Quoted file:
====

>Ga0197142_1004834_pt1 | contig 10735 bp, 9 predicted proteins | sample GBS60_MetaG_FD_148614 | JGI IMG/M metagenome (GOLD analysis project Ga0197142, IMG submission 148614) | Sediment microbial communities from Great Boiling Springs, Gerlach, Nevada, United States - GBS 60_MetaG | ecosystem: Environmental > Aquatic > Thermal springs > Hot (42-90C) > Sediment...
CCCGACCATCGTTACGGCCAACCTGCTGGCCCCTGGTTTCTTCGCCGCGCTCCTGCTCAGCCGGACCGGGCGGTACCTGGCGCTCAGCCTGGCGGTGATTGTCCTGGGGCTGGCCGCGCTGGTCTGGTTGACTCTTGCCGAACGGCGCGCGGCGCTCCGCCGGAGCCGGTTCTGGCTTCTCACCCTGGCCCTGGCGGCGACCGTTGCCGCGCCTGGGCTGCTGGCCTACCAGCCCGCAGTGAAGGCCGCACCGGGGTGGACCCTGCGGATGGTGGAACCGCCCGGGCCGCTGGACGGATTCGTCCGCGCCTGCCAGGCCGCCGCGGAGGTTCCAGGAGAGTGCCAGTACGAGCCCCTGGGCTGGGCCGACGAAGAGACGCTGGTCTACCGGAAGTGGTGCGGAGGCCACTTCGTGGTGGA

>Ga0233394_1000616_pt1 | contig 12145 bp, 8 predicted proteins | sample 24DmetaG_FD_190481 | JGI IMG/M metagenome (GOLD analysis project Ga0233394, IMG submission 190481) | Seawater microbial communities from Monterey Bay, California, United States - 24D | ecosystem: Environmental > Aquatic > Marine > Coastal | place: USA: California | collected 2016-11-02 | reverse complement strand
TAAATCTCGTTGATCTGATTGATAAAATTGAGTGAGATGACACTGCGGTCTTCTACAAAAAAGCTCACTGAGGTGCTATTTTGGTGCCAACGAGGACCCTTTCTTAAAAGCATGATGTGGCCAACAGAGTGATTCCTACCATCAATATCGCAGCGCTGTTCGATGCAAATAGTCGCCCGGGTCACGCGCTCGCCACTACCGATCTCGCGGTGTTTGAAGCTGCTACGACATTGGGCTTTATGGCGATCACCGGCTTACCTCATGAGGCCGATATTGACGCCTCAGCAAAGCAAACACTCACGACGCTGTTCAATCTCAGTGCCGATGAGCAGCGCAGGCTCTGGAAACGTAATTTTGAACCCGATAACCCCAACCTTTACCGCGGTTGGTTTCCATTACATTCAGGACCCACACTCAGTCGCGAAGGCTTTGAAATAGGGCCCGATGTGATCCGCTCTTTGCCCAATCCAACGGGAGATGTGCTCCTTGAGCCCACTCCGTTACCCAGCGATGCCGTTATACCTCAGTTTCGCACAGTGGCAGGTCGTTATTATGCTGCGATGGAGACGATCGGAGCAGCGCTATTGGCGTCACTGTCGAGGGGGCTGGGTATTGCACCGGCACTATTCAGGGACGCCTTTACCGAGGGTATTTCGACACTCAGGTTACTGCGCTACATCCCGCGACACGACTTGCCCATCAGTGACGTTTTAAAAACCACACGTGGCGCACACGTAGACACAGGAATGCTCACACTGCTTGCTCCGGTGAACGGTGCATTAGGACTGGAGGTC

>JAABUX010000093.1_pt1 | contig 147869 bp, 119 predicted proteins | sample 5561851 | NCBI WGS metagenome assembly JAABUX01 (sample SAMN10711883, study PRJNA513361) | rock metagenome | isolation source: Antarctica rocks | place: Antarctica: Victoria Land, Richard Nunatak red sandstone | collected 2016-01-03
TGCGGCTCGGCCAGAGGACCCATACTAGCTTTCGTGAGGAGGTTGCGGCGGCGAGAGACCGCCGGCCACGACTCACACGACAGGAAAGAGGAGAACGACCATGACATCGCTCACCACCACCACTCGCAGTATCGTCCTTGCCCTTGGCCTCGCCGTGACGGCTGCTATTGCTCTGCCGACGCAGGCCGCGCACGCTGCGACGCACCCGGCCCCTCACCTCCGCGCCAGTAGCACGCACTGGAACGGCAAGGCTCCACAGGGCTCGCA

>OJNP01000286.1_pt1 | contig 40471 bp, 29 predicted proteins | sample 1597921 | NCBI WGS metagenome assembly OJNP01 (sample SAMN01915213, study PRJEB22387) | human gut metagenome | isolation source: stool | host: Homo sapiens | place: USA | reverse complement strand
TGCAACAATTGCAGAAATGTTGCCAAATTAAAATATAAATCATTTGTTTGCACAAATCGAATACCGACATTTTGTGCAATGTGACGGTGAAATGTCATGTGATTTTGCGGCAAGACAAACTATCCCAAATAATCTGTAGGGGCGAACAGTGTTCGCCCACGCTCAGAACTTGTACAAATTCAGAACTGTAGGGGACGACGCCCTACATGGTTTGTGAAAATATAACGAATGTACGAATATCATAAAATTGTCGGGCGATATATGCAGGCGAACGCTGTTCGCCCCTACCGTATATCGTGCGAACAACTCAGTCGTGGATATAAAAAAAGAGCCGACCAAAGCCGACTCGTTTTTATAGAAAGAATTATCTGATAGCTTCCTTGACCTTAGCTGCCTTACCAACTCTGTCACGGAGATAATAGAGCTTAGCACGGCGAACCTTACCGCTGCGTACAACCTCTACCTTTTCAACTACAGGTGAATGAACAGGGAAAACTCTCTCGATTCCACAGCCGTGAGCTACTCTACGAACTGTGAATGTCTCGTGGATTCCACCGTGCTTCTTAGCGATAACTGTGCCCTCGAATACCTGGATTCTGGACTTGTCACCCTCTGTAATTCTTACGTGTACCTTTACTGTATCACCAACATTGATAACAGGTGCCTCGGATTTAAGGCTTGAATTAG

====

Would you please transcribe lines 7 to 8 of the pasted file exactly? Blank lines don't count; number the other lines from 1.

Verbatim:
>OJNP01000286.1_pt1 | contig 40471 bp, 29 predicted proteins | sample 1597921 | NCBI WGS metagenome assembly OJNP01 (sample SAMN01915213, study PRJEB22387) | human gut metagenome | isolation source: stool | host: Homo sapiens | place: USA | reverse complement strand
TGCAACAATTGCAGAAATGTTGCCAAATTAAAATATAAATCATTTGTTTGCACAAATCGAATACCGACATTTTGTGCAATGTGACGGTGAAATGTCATGTGATTTTGCGGCAAGACAAACTATCCCAAATAATCTGTAGGGGCGAACAGTGTTCGCCCACGCTCAGAACTTGTACAAATTCAGAACTGTAGGGGACGACGCCCTACATGGTTTGTGAAAATATAACGAATGTACGAATATCATAAAATTGTCGGGCGATATATGCAGGCGAACGCTGTTCGCCCCTACCGTATATCGTGCGAACAACTCAGTCGTGGATATAAAAAAAGAGCCGACCAAAGCCGACTCGTTTTTATAGAAAGAATTATCTGATAGCTTCCTTGACCTTAGCTGCCTTACCAACTCTGTCACGGAGATAATAGAGCTTAGCACGGCGAACCTTACCGCTGCGTACAACCTCTACCTTTTCAACTACAGGTGAATGAACAGGGAAAACTCTCTCGATTCCACAGCCGTGAGCTACTCTACGAACTGTGAATGTCTCGTGGATTCCACCGTGCTTCTTAGCGATAACTGTGCCCTCGAATACCTGGATTCTGGACTTGTCACCCTCTGTAATTCTTACGTGTACCTTTACTGTATCACCAACATTGATAACAGGTGCCTCGGATTTAAGGCTTGAATTAG